Ten reasons to stop worrying and love winter running

25 11 2007

I haven’t been too bummed by the recent early winter snap in southern Ontario. In fact, I’ve secretly harboured a little happiness.

Don’t throw your snowballs just yet. Hear me out.

While I was out today on a 24k, I thought of 10 good reasons to embrace winter running*:

10. Clear air. I breathe easier in the crisp winter conditions, while I never can seem to get the same lungful in the heat.

9. Sleeping in. Wait until 9 a.m. in the summer and you’re toast. Literally. But the later you get started on a winter’s morning, the warmer you’ll be.

8. Less pedestrian traffic. Ever had to dodge a group of rollerbladers on the paths in January? Me neither.

7. Two words:

hot chocolate

Hot chocolate.

6. Two more words: Hot showers. 

5. Guilt-free sun exposure. Or less-guilt. You still can get some UV rays if you’re out for a few hours on a sunny winter day.

4. Guilt-free napping. Having a snooze after a long run in the summer is strange, with kids outside playing and the sun high in the sky. No such worries in the winter. You’ve been outside enough.

3. Even out the battle of the bulge. My second favourite winter activity is digging into a bag of cookies and bundling up on the couch. Running helps to balance that out.

2. Amaze your non-running (and summer-only) running friends, who can’t believe you’d actually go out in conditions like that.

1. Simply put, you feel great. You 1, Winter 0.

* I reserve the right to revisit this topic in mid-February, with an entry called “10 reasons to @#$#!@% hate winter running”





Sir Lance-a-lot and the NYC Marathon

5 11 2007

I can’t believe it’s been a full calendar year since I last spouted off about Armstrong running NYC. Can it really have been 12 months? 

He was back again this year, finishing in 2:46.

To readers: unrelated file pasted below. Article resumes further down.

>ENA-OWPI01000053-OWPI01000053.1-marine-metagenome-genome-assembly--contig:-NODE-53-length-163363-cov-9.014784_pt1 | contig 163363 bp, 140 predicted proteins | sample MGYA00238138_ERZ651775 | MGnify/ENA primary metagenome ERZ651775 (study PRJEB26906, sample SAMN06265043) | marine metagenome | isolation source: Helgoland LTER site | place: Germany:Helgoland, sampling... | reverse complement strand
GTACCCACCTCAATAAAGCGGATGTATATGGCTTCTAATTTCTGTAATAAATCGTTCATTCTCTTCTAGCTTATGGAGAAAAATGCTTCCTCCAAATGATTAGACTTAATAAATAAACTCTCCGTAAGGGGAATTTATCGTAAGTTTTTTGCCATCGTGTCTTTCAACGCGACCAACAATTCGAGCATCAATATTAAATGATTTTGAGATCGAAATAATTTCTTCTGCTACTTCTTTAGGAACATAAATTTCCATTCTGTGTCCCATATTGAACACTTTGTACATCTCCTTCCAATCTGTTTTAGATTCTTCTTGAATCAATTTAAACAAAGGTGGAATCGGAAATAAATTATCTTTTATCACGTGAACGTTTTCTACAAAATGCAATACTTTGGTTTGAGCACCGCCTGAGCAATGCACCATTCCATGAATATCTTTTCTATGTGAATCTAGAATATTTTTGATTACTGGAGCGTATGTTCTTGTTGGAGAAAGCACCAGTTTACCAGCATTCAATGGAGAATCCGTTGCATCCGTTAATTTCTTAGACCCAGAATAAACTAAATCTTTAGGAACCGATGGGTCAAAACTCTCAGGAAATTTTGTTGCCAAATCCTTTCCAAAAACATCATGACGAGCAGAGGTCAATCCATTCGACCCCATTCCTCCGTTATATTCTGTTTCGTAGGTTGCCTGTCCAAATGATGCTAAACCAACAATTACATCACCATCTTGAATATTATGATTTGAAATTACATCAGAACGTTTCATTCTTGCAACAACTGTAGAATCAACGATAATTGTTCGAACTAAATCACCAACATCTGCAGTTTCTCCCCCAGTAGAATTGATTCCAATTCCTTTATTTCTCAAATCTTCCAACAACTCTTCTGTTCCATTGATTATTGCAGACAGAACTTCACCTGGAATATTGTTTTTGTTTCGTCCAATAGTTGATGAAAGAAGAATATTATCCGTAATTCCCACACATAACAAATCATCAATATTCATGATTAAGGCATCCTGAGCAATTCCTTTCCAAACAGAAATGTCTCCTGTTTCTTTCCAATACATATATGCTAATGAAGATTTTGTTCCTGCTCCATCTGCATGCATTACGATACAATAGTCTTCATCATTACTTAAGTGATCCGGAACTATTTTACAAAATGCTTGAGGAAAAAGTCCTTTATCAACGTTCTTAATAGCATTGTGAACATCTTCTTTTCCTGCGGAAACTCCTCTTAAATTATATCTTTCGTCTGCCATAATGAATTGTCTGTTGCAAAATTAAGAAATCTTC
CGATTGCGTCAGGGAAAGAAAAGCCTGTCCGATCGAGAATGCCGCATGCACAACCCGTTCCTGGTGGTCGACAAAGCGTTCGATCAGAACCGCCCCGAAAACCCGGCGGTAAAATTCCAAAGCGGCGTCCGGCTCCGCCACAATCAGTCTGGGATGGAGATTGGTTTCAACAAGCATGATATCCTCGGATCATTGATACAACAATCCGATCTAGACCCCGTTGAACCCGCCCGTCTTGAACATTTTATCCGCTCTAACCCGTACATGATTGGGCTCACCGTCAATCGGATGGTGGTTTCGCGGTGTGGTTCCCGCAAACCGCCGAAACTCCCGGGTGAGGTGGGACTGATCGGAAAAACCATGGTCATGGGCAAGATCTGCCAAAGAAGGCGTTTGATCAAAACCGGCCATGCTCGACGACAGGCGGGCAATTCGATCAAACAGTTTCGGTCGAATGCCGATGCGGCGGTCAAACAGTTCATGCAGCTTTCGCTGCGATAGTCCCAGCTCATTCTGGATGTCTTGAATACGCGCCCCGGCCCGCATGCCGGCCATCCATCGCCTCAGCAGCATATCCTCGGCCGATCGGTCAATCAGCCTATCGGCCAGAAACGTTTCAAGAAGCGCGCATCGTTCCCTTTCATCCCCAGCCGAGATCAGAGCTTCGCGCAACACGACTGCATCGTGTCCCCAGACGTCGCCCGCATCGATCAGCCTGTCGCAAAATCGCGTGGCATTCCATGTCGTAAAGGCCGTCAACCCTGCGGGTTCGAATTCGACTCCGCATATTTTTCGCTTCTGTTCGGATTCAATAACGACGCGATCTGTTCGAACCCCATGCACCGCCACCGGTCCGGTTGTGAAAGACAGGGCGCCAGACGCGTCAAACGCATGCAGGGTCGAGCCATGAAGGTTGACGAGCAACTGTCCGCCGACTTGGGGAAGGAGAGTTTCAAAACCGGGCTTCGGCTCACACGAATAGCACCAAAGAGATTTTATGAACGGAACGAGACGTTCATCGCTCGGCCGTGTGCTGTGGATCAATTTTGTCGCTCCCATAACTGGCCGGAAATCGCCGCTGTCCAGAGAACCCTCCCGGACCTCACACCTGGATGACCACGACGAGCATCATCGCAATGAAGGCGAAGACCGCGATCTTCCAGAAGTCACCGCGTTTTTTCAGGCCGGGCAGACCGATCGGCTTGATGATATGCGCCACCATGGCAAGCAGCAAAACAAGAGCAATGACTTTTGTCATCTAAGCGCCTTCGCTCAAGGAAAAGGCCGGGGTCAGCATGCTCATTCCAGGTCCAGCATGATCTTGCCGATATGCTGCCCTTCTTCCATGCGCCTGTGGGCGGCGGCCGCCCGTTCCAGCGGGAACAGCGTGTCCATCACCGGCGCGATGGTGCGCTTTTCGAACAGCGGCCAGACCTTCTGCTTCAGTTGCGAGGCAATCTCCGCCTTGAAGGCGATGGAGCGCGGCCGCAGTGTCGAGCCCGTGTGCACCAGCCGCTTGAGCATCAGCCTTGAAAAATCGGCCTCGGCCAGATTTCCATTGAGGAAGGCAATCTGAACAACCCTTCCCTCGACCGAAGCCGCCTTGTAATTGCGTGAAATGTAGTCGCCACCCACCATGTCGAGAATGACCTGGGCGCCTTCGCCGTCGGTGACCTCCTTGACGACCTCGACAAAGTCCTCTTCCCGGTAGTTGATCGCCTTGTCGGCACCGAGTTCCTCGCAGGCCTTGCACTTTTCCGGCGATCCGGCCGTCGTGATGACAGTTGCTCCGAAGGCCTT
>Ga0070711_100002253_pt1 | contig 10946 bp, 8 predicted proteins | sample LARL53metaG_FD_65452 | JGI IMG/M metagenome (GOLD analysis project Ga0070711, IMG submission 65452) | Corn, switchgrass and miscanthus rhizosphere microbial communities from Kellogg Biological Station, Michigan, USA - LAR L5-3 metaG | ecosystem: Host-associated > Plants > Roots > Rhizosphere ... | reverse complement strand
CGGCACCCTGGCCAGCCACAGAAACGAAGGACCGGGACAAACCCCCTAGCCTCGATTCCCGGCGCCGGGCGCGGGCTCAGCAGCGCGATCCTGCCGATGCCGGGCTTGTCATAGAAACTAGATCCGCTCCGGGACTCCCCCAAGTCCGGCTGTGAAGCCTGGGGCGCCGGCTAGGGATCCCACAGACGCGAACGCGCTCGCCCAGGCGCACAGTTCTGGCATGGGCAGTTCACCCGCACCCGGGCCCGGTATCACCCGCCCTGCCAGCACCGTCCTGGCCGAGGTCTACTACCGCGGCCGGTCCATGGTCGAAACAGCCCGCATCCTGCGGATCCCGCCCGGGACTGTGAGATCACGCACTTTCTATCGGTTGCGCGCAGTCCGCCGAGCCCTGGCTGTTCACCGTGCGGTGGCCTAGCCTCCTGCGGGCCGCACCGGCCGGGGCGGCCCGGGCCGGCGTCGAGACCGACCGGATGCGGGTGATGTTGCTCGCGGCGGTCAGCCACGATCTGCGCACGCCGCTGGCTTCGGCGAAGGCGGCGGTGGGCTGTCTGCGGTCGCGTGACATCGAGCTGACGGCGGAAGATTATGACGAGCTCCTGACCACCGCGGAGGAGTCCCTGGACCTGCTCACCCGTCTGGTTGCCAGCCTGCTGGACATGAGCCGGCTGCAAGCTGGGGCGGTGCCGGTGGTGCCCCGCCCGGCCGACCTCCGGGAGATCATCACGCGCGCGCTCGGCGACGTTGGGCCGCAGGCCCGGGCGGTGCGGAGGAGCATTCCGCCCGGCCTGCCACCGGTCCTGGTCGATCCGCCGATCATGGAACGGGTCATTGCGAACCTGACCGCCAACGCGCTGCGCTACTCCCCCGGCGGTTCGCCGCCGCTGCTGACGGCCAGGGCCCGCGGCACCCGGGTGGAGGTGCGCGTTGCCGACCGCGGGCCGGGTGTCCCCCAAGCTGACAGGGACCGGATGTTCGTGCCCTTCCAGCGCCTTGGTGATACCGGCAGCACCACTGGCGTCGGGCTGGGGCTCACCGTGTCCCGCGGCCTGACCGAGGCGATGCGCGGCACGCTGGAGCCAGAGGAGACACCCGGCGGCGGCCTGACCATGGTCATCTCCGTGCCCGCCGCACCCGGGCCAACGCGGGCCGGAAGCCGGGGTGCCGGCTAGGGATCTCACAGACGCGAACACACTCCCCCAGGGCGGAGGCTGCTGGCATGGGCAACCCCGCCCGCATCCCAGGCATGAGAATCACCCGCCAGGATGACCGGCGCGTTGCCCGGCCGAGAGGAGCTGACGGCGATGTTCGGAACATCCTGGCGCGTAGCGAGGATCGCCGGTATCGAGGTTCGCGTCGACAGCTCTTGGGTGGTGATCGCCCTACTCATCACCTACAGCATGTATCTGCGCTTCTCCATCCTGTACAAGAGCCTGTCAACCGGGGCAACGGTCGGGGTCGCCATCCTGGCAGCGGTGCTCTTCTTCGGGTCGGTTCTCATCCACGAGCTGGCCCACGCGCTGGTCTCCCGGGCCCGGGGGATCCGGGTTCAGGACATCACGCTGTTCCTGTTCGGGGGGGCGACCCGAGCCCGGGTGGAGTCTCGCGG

> Full story from the AP

As the story sez:

“I enjoyed it much more this year,” said Armstrong, who finished 698th in 2 hours, 46 minutes, 43 seconds Sunday. “Last year, I had no idea what to expect with 26.2 miles, and I paid for it.”

The seven-time Tour de France winner trained harder, was injury-free and drew upon the experience of running in the showcase event. Last year, he called the five-borough race “the hardest physical thing I have ever done.”

Armstrong looked fresh in his yellow jersey at the finish after hobbling in last year.

“I came in better prepared, but perhaps I started faster than I wanted,” Armstrong said. “I sort of got out there and realized I was either going to finish OK or be crawling home.”

Armstrong said he needed about four months to recover from the shin splints last year, when he finished 856th. This time, he trained more consistently and included faster 18- and 19-mile runs.

Well, well … it looks like even Tour de France winners have something to learn when it comes to training. The lesson was, as it always is, RESPECT THE DISTANCE.

You can take this as my official end to whining about Lance.

BTW – Full props to Paula “The Phenom” Radcliffe and Martin “The Magnificent” Lel for taking home the top honours from the Big Apple.

I love Lel’s quote: “”To be a champion, you have to be a champion fighting with the man.”

I’m not sure I know what it means, but it sounds bad-ass.





How Edward McClelland ruined my breakfast

4 11 2007

This yarn from Salon called “How Oprah ruined the marathon“, written by one Edward McClelland, presents a good/bad news proposition.

The bad: Reading this tripe has soured my appetite and got me as steaming hot at the Sunday morning oatmeal.

The argument is frankly stale and boring — recreational runners like Oprah or the Penguin who just want to finish, who just relish in the challenge of 26.2, have turned the marathon from “a competition” to “a self-improvement exercise”.

Blah, blah, blah, you sour old fart.

Some quips and quotes:

It makes me ask: Has this country’s marathoning spirit been trampled by hordes of joggers whose only goal is to stagger across the finish line?